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Demolvr 03-08-2013 12:15 AM

Tiling entire home
 
My husband and I are getting ready to tile our entire home. Replacing the flooring is top priority. We have 4 dogs and because the carpet wasn't holding up well, we ripped it out and found ruined original 1930's wood flooring and partical board and damaged subfloor.

We found great porcelain tile that looks like wood and are planning to use it for the entire house. We live in VA so with weather changes and 4 dogs we know it'll hold up well but we are left with two big questions.

How will it do in resale?

Should we do radiant floor heating even though we are use to cold tile because we have tile some places in our home already?

Has anyone done this? Any suggestions?

DrHicks 03-08-2013 12:26 AM

If you're doing the work yourself, you have a nightmare awaiting you - everything from replacing sub-floor to very likely needing to reinforce floor joists - and that's before you even consider radiant heat, or get to laying the tile.

If you're hiring the work done, it's going to cost an arm and a leg.

Also, unless I'm missing a trend, ceramic/porcelain tile is already less popular than it was 5 years ago. I'd bet that, 10 years from now, a lot of people will be removing that tile like we're now removing dark brown paneling. Personally, I really like tile, and have done a lot of it. But it's hard to deny what I'm seeing. In other words, don't bet on tile floors increasing the value of your home.


If I were you, I'd seriously pencil out the cost of this, versus the cost of simply replacing carpet. It's possible that you could replace your carpet 3-4 times for the money it'd cost you to do tile.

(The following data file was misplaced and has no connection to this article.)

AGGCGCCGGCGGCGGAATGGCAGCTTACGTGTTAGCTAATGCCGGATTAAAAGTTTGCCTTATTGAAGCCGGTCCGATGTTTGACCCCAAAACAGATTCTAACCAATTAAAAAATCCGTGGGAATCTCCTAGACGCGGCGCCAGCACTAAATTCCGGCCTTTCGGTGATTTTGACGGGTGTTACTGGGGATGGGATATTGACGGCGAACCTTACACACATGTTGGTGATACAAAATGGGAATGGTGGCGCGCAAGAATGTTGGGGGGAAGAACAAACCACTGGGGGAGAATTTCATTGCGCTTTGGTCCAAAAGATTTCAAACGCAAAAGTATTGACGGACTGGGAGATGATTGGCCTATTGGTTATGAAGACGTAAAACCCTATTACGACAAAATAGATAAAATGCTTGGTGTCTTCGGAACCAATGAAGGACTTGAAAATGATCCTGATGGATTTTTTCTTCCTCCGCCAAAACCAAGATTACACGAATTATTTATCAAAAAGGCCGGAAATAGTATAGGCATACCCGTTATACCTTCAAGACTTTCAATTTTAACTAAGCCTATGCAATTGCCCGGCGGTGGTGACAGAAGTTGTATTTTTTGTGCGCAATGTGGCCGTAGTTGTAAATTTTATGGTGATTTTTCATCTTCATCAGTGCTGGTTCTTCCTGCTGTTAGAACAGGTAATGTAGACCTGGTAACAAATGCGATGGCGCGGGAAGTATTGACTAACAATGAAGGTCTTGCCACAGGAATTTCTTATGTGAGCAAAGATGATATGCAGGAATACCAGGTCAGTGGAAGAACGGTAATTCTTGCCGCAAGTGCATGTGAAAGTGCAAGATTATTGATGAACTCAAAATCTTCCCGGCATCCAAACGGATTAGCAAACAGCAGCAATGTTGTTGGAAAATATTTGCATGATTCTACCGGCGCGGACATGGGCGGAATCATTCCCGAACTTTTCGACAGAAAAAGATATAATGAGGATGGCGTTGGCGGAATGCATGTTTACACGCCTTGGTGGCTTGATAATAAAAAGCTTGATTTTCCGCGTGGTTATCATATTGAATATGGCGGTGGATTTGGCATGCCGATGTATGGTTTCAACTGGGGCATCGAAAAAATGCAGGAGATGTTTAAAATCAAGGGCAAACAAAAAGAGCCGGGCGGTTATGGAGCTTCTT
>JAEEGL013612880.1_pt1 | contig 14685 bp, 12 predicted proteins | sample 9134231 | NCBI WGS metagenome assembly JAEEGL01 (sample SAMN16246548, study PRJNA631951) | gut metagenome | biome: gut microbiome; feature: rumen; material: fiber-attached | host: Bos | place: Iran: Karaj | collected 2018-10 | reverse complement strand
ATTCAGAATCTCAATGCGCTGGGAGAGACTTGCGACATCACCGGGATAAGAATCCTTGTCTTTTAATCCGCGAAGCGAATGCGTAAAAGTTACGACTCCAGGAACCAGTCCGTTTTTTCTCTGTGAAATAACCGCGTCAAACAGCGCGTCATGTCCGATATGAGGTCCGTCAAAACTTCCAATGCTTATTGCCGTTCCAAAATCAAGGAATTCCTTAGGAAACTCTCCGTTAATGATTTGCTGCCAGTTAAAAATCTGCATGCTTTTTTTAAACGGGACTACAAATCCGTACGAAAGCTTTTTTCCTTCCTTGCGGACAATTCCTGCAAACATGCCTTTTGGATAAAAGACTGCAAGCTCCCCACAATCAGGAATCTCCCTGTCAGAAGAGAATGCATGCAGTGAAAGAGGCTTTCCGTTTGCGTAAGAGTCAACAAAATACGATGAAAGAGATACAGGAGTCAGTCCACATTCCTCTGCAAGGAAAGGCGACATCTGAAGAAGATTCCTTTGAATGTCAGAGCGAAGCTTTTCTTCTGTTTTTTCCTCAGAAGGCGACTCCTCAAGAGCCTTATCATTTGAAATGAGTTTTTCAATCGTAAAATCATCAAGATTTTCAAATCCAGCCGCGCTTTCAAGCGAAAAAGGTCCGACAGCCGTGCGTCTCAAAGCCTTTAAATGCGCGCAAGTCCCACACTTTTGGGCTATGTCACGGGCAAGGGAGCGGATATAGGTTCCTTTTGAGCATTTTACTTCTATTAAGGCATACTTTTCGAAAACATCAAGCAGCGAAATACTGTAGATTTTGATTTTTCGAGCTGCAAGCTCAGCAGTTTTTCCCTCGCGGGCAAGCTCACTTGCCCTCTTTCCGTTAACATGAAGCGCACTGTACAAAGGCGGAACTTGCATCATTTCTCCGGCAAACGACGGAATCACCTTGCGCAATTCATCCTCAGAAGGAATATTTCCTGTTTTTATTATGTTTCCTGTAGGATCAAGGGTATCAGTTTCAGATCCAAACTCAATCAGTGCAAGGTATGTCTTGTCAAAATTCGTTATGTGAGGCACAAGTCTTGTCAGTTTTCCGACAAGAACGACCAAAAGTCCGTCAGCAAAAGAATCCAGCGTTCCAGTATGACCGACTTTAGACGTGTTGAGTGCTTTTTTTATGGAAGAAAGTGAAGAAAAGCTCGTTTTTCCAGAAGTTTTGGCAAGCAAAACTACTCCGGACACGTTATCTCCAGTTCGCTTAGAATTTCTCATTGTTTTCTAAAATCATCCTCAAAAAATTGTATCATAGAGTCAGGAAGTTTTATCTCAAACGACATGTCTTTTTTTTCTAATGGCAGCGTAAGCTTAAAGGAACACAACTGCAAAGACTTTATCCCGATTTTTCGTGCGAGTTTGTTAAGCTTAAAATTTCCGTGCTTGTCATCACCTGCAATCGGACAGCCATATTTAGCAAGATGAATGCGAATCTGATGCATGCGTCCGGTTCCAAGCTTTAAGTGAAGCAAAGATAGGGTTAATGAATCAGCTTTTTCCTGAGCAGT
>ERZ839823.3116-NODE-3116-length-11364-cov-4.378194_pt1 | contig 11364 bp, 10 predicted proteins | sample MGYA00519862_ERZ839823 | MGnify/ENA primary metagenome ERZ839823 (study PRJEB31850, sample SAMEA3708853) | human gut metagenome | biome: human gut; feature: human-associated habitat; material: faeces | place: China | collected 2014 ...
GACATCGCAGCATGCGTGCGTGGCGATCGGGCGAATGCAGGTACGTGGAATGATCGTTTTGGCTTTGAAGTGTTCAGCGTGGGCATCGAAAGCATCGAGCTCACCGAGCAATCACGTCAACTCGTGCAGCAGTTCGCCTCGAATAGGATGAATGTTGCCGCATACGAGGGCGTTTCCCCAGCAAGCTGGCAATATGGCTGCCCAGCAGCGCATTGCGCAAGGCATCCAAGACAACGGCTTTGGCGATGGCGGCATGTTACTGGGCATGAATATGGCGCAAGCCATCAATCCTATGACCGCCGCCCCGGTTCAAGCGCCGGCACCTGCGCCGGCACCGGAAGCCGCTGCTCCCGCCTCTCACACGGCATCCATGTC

Demolvr 03-08-2013 12:50 AM

Its a style thats pretty steady but I'm seeing it more with the tile that looks like wood.

We are doing this ourselves. I love tiling and done it before. We have agreed that if we do floor heating we'll get that done professionally. Personally I'm not worried about value as I am with the upkeep. It can rain and snow in the same day here and with dogs nails and heavy traffic, I'm happy to just have to use a sniffer at the end of a busy work day.
The damage to the subfloor is mainly spots that are badly patched so its not even but thankfully there no creaking or sloping. The builders were just lazy and tried to hide it with carpet. They got an earful from me. We got a great deal on the tile $1.88 piece, better than the $4-$6 we saw online. We're going to do one room at a time so we don't kill our pockets. As far as coat, I'm hoping not to spend more than $5000 to $7000 on the flooring and that without radiant flooring.

ddawg16 03-08-2013 01:08 AM

If your doing something to your house based on resale value....then don't bother.....

Do it because you want to....chances are, no matter what you do in your house....people are going to want to change it...

joecaption 03-08-2013 02:30 AM

This is going to a whole lot of work.
Tell us what size floor joist you have, the spans, and spacing.
All the partical board is going to have to go at least.

zakany 03-08-2013 12:33 PM

Quote:

Originally Posted by Demolvr (Post 1132216)
How will it do in resale?

I would not enjoy a house that was all tiled flooring.

That said, I love having tile at every entrance and in the wet rooms.

Demolvr 03-08-2013 02:09 PM

Quote:

Originally Posted by ddawg16 (Post 1132228)
If your doing something to your house based on resale value....then don't bother.....

Do it because you want to....chances are, no matter what you do in your house....people are going to want to change it...


That's true. We loved alot of this house but we are changing most of it. We both use to live in San Diego, CA so we're kinda going to make this home like back home..

ddawg16 03-08-2013 02:12 PM

Quote:

Originally Posted by Demolvr (Post 1132538)
That's true. We loved alot of this house but we are changing most of it. We both use to live in San Diego, CA so we're kinda going to make this home like back home..

And you live in VA now? LOL...reminds my of my wife's best friend...she and her hubby moved from CA to VA....they just moved back here last year....and are so glad to be back....

Demolvr 03-08-2013 02:13 PM

Quote:

Originally Posted by joecaption (Post 1132234)
This is going to a whole lot of work.
Tell us what size floor joist you have, the spans, and spacing.